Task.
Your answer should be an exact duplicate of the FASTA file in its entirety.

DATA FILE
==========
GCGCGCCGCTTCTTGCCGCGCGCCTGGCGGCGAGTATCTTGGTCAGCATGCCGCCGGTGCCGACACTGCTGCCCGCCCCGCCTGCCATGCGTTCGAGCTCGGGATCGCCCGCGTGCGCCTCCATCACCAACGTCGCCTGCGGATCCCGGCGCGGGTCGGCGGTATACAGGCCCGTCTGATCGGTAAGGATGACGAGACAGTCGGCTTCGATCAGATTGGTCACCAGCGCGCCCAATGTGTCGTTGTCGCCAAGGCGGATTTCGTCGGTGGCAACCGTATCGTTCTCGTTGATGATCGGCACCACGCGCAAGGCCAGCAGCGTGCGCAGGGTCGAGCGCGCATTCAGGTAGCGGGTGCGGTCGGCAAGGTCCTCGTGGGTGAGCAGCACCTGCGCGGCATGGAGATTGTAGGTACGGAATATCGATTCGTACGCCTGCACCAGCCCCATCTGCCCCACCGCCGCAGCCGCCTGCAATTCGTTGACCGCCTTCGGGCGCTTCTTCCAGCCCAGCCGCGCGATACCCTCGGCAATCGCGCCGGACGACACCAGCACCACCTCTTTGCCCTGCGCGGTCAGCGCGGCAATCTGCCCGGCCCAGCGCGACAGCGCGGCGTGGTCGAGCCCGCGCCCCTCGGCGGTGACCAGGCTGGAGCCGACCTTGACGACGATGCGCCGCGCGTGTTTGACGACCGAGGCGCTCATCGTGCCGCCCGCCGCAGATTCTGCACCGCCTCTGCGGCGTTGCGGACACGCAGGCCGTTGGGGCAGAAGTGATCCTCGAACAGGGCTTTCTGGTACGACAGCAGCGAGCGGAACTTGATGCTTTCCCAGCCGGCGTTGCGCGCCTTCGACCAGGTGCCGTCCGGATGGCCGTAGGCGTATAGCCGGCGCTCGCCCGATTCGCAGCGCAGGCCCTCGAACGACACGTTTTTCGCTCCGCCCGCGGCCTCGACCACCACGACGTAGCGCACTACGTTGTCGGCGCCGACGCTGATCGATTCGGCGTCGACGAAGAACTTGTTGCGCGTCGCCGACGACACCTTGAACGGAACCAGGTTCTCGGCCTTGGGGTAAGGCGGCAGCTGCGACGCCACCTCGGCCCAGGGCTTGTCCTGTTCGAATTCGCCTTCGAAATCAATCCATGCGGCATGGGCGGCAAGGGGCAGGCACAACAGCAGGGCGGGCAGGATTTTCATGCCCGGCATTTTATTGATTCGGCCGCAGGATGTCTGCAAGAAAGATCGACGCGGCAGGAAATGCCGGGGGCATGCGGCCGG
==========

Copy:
GCGCGCCGCTTCTTGCCGCGCGCCTGGCGGCGAGTATCTTGGTCAGCATGCCGCCGGTGCCGACACTGCTGCCCGCCCCGCCTGCCATGCGTTCGAGCTCGGGATCGCCCGCGTGCGCCTCCATCACCAACGTCGCCTGCGGATCCCGGCGCGGGTCGGCGGTATACAGGCCCGTCTGATCGGTAAGGATGACGAGACAGTCGGCTTCGATCAGATTGGTCACCAGCGCGCCCAATGTGTCGTTGTCGCCAAGGCGGATTTCGTCGGTGGCAACCGTATCGTTCTCGTTGATGATCGGCACCACGCGCAAGGCCAGCAGCGTGCGCAGGGTCGAGCGCGCATTCAGGTAGCGGGTGCGGTCGGCAAGGTCCTCGTGGGTGAGCAGCACCTGCGCGGCATGGAGATTGTAGGTACGGAATATCGATTCGTACGCCTGCACCAGCCCCATCTGCCCCACCGCCGCAGCCGCCTGCAATTCGTTGACCGCCTTCGGGCGCTTCTTCCAGCCCAGCCGCGCGATACCCTCGGCAATCGCGCCGGACGACACCAGCACCACCTCTTTGCCCTGCGCGGTCAGCGCGGCAATCTGCCCGGCCCAGCGCGACAGCGCGGCGTGGTCGAGCCCGCGCCCCTCGGCGGTGACCAGGCTGGAGCCGACCTTGACGACGATGCGCCGCGCGTGTTTGACGACCGAGGCGCTCATCGTGCCGCCCGCCGCAGATTCTGCACCGCCTCTGCGGCGTTGCGGACACGCAGGCCGTTGGGGCAGAAGTGATCCTCGAACAGGGCTTTCTGGTACGACAGCAGCGAGCGGAACTTGATGCTTTCCCAGCCGGCGTTGCGCGCCTTCGACCAGGTGCCGTCCGGATGGCCGTAGGCGTATAGCCGGCGCTCGCCCGATTCGCAGCGCAGGCCCTCGAACGACACGTTTTTCGCTCCGCCCGCGGCCTCGACCACCACGACGTAGCGCACTACGTTGTCGGCGCCGACGCTGATCGATTCGGCGTCGACGAAGAACTTGTTGCGCGTCGCCGACGACACCTTGAACGGAACCAGGTTCTCGGCCTTGGGGTAAGGCGGCAGCTGCGACGCCACCTCGGCCCAGGGCTTGTCCTGTTCGAATTCGCCTTCGAAATCAATCCATGCGGCATGGGCGGCAAGGGGCAGGCACAACAGCAGGGCGGGCAGGATTTTCATGCCCGGCATTTTATTGATTCGGCCGCAGGATGTCTGCAAGAAAGATCGACGCGGCAGGAAATGCCGGGGGCATGCGGCCGG